Kentucky Fried Chicken (KFC) makes their chicken the hard way – and now, you can do it from home. Among their many oddball publicity stunts, KFC has recently released The Hard Way: A Virtual Reality Training Experience. The VR experiment is meant to train prospective employees and gamers alike in preparing the signature dish. As it stands today, The Hard Way is more of a marketing project termed 're-colonelization' than an effort to revolutionize employee training in toto; at the same time, the stunt allows us to reflect upon the ways in which industries – the fast food sector being an important example, and the subject of this intervention – mobilize media as a tool of casualization and now gamification in training its workforce.
KFC’s latest stunt is not an isolated incident; it is part of an industry tradition of producing media to train and recruit employees. Music video-inspired training from the likes of Wendy’s or McDonalds’ during the 1980s are popular on the internet today, but also betray a corporate strategy pandering to a youth culture imbricated with MTV. With pop-inspired music video how-tos and KFC’s virtual experiment, fast food corporations continue to instrumentalize youth culture for training. Industry-minded texts such as Designing and Producing Media-Based Training already situate media within corporate strategy, albeit from a perspective of logistics and management: “video is an unusually successful training tool. It saves time, money, and resources” (4). Yet, in media studies, little attention has been paid to how training videos (and now VR experiences) fit within the culture industry. As KFC rides the cresting technological wave of VR, media scholarship must reckon: is the fast food giant merely trying to get a foothold in the technocultural zeitgeist, or is this a momentus shift towards the further gamification of work?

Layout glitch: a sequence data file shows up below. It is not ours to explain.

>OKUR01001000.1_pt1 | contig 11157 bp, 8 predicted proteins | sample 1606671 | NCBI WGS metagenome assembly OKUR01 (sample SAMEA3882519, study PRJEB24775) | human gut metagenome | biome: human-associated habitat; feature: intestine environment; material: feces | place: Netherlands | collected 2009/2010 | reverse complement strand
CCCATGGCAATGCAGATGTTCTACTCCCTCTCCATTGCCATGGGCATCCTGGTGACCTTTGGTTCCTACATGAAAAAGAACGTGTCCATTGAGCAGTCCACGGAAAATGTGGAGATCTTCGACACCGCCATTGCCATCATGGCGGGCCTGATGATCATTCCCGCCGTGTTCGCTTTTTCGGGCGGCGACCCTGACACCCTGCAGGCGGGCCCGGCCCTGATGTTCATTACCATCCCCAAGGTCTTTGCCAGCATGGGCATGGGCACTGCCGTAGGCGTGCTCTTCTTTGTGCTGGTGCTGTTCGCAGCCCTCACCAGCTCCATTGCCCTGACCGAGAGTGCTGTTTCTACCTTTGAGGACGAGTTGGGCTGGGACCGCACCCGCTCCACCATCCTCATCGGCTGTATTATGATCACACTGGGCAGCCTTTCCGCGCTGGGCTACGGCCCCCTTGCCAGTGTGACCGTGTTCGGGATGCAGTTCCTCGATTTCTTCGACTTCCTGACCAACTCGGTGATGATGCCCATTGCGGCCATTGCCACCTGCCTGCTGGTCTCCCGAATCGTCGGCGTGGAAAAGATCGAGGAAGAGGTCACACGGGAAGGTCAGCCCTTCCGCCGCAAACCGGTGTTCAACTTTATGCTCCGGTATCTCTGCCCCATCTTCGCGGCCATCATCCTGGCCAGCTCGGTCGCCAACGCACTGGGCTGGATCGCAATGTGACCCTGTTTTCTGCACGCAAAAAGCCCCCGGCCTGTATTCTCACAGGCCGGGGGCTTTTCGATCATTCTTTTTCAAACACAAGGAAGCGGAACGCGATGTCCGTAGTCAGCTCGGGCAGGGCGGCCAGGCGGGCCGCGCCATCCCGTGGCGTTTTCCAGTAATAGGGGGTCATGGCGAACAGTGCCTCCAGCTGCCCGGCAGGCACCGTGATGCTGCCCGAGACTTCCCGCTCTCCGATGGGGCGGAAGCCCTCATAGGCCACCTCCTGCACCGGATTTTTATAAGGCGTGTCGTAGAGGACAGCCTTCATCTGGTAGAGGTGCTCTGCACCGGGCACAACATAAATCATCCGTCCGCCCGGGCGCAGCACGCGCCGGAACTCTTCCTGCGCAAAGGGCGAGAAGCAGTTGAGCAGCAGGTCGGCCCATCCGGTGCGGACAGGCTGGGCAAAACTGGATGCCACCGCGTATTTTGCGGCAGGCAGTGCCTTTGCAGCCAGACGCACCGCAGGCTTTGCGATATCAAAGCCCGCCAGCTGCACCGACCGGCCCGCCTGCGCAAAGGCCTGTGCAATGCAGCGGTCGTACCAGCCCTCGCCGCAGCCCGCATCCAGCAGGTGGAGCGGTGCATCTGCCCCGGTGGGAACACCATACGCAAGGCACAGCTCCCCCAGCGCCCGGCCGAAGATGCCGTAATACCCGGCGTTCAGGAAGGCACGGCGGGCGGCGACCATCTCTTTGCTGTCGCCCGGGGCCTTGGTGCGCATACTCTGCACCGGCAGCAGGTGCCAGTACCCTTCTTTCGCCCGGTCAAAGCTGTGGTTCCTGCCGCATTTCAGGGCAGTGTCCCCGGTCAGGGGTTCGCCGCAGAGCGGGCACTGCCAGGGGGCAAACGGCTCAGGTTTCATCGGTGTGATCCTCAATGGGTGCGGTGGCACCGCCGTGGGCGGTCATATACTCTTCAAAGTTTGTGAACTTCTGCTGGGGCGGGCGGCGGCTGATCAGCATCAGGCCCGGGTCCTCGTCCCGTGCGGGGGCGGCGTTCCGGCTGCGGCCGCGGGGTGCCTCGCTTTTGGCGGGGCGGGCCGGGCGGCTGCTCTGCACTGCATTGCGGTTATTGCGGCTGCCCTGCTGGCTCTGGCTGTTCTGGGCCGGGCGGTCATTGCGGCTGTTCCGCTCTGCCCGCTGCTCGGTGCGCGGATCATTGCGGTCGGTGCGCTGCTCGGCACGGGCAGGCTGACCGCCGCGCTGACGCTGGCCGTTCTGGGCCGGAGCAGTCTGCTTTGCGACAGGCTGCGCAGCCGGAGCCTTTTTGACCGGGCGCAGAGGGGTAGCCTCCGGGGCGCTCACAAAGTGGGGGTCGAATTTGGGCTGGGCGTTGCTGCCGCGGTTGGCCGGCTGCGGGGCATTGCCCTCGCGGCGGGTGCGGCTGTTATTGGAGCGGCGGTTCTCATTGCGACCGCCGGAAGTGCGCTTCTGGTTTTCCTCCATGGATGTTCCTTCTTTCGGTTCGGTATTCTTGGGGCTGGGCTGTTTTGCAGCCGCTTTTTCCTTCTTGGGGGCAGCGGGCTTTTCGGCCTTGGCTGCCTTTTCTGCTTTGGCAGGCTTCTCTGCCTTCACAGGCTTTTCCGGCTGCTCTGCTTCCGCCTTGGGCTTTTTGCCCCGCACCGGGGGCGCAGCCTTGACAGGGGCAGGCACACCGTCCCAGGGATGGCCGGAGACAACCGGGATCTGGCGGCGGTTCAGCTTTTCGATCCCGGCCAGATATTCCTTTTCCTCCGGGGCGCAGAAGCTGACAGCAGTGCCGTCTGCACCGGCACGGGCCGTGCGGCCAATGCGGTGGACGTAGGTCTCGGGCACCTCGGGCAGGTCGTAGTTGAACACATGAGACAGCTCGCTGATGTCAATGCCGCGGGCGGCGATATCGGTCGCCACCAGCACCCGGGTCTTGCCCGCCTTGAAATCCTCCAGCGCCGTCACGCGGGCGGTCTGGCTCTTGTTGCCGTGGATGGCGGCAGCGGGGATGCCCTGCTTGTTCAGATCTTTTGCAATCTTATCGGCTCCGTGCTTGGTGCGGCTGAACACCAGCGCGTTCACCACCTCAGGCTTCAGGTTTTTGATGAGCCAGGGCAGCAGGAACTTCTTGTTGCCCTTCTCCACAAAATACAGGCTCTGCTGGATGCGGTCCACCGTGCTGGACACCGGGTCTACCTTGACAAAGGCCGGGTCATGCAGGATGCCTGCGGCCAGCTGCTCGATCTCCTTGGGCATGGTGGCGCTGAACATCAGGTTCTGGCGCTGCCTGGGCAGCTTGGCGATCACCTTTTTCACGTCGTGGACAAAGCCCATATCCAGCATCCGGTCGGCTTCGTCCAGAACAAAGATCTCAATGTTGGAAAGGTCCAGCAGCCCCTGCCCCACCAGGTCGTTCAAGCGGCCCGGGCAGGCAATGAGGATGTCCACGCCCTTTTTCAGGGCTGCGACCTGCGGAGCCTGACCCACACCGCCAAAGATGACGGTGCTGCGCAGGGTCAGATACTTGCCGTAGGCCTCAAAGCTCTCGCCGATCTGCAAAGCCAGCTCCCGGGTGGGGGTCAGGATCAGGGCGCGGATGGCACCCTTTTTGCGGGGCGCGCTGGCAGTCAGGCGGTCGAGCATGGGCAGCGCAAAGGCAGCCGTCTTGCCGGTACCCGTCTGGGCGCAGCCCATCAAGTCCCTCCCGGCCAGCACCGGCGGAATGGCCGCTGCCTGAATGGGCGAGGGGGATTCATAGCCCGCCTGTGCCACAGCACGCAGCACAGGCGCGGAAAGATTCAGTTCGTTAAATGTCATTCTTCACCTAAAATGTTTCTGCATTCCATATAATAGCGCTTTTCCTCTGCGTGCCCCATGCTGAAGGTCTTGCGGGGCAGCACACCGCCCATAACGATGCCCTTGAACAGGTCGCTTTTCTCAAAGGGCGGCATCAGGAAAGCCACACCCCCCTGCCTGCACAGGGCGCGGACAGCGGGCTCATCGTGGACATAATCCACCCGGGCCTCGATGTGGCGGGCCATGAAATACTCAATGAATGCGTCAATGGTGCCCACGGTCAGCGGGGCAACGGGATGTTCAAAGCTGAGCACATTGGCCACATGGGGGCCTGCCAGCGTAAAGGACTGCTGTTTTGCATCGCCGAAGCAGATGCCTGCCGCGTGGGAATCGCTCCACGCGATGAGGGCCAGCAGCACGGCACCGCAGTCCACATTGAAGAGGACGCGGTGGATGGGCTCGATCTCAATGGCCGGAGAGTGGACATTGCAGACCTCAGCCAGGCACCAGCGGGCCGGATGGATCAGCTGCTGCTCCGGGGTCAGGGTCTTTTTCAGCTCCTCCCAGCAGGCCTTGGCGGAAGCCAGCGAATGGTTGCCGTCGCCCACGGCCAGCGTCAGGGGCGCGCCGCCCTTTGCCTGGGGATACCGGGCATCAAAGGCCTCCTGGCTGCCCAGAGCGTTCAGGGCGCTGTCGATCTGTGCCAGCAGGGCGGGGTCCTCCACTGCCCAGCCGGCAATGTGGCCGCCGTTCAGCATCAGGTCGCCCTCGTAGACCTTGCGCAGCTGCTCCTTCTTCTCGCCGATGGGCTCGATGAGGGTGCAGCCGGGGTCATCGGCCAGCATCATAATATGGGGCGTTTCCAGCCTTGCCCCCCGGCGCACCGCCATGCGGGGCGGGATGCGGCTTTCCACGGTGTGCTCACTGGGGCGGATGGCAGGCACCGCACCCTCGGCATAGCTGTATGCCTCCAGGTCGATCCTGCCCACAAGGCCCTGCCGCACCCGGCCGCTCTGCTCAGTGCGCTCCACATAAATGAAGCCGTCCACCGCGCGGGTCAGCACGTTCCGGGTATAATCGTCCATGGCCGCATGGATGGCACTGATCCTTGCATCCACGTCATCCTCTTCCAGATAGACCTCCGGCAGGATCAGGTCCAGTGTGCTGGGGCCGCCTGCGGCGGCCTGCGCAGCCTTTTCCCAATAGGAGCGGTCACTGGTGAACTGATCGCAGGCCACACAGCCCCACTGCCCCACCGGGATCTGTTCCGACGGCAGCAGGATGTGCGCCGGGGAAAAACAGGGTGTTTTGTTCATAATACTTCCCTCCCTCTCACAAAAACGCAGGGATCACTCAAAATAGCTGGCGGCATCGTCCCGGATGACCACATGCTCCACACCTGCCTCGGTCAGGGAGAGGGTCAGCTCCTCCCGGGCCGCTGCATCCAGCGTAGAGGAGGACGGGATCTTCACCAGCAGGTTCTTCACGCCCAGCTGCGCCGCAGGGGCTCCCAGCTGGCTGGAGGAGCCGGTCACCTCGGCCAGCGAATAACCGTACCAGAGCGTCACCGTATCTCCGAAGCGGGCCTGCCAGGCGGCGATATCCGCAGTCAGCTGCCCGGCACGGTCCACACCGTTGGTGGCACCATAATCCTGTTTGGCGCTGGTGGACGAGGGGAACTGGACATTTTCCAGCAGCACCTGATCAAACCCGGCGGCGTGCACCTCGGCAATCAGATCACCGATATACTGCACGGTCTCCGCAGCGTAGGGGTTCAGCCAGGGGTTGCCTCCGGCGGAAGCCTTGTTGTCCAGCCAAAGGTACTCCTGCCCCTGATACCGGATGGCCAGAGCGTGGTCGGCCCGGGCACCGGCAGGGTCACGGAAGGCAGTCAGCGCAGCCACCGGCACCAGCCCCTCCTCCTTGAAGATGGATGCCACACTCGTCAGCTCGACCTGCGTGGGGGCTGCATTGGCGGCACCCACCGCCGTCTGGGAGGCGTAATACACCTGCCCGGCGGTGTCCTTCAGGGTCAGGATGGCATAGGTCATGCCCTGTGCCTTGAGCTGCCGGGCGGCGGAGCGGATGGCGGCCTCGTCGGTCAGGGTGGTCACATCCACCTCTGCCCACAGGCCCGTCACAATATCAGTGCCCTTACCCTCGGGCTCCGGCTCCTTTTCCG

This presentation is part of a personal devotion to the 'bad' or 'low' object: taking the media of fried chicken, and open the virtual reality experiment to issues of new media's instrumentalization, and the crises of labour in the fast food industry at large.
This paper was presented at the Society for Cinema and Media Studies conference in Toronto, March 18th 2018.